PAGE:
I'm very happy to announce that I have been co-opted to the Board of Directors of the IPPN. I have been on the IPPN National Council for over 10 years and I am grateful for the nomination to this new position. #edchatie
As you might appreciate, I will be unable to continue my weekly podcast on this page. I will however revert back to supporting teachers and principals with educational technology advice. I have also removed myself as a director of Mash.ie, though the business will otherwise continue as normal. I will also not be acting on behalf of any other organisation while a member of the IPPN board which might create a conflict of interest.
If you do comment, please be mindful that I will have to remove anything that could be perceived as problematic for me. I am looking forward to working this new role.
Don't we technically have a "Full Inclusion Model" in Ireland already? #edchatie
I've been thinking a little more about the Full Inclusion Model that's being proposed and it came to me that we already have this model in Ireland, in a way.
Right now, parents have the right to send their child into any type of setting that they want. They also have a right for their child to be supported if they have additional needs through the NCSE. So, let's say I have a kid with moderate additional needs, I can send him into my local school if I want and expect him to get the supports he needs from the school and the NCSE. There is actually nothing stopping me from doing this.
Following this logic, we have to ask the question as to why parents are not sending their child into this mainstream setting, and are choosing a special class or a special school setting.
There aren't going to be any further supports provided to every single school in the country - we've already been told this.
The way I'm seeing things is that we already have the structures in place for a full inclusion model (and there are some parents that are choosing this) except that parents also have the right to choose special classes/special schools. From what I am seeing, the only change that the NCSE is proposing is closing these options to parents. ... See MoreSee Less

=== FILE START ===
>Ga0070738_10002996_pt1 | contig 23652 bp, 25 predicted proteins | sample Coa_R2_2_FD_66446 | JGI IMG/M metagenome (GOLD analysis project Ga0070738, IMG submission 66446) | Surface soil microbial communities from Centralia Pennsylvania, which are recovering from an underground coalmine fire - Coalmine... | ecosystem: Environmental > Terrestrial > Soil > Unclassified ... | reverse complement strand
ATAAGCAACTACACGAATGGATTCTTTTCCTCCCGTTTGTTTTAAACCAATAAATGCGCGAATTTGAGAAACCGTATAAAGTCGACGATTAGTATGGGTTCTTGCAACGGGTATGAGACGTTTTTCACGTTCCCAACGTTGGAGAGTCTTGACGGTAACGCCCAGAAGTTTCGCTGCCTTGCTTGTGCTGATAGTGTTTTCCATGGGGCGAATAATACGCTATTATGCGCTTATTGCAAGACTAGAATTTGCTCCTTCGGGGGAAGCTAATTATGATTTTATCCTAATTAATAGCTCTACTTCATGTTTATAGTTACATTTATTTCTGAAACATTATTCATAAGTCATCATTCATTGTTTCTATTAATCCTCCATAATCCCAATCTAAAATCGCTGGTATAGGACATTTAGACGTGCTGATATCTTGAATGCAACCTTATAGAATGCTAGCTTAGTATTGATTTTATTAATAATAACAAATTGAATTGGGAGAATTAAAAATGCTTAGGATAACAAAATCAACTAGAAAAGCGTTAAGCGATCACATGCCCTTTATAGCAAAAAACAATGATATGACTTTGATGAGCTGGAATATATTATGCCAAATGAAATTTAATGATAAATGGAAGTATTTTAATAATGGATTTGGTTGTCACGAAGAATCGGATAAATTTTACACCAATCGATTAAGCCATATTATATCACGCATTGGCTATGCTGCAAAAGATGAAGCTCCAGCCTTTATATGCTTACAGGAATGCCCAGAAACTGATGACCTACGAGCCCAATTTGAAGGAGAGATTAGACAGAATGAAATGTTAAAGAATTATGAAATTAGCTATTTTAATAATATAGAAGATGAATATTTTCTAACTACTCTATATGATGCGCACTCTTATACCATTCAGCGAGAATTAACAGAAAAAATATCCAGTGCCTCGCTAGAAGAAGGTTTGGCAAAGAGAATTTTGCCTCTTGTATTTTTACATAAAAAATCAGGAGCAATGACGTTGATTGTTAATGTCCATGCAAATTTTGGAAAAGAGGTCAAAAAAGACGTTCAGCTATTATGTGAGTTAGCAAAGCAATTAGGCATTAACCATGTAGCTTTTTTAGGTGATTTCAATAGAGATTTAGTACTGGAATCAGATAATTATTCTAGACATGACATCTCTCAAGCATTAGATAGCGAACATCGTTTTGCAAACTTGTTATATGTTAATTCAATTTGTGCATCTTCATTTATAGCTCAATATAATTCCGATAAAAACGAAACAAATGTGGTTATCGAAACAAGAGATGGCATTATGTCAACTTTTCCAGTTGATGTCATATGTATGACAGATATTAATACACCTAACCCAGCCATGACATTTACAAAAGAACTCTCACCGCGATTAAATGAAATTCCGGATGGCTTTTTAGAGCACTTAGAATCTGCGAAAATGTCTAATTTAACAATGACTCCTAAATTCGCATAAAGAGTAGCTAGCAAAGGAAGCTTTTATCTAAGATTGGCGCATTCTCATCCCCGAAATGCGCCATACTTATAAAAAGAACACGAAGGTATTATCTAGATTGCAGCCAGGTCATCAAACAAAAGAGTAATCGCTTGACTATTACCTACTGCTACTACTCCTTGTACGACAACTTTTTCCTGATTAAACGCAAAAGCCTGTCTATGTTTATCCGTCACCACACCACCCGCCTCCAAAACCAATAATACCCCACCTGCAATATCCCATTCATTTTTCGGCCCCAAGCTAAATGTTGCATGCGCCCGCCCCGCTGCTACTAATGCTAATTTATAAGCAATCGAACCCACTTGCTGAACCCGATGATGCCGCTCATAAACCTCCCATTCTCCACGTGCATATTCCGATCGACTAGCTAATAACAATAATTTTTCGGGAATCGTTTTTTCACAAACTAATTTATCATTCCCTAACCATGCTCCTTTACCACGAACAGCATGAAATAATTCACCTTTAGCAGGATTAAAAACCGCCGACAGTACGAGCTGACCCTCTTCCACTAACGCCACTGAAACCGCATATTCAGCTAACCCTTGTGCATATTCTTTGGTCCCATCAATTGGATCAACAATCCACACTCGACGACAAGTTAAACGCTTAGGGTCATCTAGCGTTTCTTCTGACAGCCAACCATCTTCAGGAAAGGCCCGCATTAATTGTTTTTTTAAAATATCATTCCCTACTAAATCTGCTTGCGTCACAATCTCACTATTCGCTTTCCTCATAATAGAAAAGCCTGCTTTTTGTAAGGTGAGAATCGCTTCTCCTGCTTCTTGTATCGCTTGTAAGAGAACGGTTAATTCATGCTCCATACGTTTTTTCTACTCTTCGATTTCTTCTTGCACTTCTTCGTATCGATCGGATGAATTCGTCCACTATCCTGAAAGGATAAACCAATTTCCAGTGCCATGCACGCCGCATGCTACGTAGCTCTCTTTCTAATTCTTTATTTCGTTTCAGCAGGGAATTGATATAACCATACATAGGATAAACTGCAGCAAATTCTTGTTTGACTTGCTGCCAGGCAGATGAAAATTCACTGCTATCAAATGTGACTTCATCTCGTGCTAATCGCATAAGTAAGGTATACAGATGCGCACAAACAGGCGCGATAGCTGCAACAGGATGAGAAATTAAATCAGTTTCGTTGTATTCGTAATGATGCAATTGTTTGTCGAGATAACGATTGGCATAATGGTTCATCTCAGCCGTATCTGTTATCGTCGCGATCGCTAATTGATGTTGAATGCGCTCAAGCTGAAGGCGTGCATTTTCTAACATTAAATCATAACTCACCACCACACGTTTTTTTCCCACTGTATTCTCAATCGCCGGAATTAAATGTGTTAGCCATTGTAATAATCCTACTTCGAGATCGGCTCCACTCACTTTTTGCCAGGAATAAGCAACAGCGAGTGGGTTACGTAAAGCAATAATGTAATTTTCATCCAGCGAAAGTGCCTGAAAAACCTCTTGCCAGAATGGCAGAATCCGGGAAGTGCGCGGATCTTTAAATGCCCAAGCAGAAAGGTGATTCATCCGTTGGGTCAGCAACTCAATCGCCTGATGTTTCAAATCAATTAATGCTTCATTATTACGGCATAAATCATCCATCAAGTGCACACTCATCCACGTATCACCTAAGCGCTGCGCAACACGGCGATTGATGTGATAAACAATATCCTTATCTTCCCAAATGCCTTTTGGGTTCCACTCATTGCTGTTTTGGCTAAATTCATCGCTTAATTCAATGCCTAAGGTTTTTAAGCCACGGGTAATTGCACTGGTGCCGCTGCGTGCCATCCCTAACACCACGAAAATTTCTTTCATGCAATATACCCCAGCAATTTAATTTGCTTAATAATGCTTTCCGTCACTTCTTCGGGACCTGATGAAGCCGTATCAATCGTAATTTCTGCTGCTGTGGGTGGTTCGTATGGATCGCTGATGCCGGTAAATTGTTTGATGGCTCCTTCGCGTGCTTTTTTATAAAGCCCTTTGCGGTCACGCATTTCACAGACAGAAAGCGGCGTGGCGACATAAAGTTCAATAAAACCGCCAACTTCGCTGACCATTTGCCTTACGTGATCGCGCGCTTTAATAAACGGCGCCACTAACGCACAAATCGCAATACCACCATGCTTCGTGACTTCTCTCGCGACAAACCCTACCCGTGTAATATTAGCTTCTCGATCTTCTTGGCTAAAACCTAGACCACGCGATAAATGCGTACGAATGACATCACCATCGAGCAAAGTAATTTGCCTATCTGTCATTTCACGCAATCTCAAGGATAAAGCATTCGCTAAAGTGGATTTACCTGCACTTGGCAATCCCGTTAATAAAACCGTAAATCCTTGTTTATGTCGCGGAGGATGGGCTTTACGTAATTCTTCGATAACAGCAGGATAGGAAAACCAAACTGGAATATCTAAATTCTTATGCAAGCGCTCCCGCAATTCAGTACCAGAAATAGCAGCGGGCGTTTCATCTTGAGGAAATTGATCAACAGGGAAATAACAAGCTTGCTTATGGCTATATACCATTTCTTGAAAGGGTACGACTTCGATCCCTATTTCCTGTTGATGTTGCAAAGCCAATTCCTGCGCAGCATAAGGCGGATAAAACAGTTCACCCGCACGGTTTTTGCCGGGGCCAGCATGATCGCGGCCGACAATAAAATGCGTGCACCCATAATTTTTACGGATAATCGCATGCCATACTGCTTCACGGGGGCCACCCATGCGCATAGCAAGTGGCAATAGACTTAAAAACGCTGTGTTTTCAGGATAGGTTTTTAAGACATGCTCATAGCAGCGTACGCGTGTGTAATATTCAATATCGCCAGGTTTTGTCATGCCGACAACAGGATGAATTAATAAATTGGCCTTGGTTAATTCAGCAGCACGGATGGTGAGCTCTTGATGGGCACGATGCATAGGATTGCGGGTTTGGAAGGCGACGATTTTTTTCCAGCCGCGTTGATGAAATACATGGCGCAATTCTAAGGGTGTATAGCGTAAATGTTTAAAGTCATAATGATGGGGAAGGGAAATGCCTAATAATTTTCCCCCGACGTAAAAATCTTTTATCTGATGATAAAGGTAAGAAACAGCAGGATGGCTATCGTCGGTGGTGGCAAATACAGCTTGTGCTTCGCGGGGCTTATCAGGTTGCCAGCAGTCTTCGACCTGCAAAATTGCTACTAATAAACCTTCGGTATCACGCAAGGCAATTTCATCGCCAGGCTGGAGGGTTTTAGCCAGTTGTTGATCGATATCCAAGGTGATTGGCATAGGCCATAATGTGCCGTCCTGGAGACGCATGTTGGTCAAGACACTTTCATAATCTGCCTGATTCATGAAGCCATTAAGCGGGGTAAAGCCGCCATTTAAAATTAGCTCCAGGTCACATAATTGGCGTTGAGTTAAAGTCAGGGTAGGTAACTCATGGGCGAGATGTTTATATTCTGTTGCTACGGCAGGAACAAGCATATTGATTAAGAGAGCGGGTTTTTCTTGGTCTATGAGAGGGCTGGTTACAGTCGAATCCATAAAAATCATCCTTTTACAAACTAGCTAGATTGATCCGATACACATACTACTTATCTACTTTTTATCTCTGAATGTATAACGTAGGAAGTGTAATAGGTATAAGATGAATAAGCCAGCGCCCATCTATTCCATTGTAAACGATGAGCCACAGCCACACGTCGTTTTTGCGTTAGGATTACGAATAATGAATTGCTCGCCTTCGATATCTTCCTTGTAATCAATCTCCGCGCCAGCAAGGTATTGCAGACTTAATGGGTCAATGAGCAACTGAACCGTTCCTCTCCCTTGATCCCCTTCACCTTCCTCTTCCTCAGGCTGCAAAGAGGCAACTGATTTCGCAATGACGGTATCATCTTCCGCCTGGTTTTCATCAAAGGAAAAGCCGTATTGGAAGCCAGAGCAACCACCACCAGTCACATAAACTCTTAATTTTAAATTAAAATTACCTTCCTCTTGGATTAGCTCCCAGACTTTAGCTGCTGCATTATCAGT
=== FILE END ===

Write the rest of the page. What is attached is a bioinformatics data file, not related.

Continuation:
There are a number of us that have tried the mainstream setting for our children with ASD many choose the mainstream setting due to the lack of ASD classes. A number of children are struggling in the mainstream setting and need the extra support/expertise of an ASD Special Class. These are children that have psychological recommendations for an ASD Class. While the Dept of Ed and the NCSE discuss SEN policies what about our children? #involve_d6_d6w
Perhaps there are some schools with adequate supports and resources, but realistically they are not in every school in the country. Small rural schools are completely under resourced, often with high pupil numbers in multi-grade classes. The Continuum of Support came in without any proper supports or training. SEN teachers are now being expected to carry out diagnostic tests instead of NEPS. My son with complex needs had been in mainstream primary but I shuddered to think of him in mainstream secondary and thankfully he got a place in a special school. He wasn’t even granted access to an SNA in our local mainstream secondary, so no, I don’t think the supports are there for our children.
Dublin 12 children are been failed all because the Ncse & department have no clue, its the parents & schools they need to liase with but while they gather there data , its our children who fall through the cracks.
NCSE Survey – Policy Advice on Special Schools and Classes is now open for completion Listen The Minister for Education and Skills, Joe McHugh, T.D. has asked the NCSE to advise on how best to educa...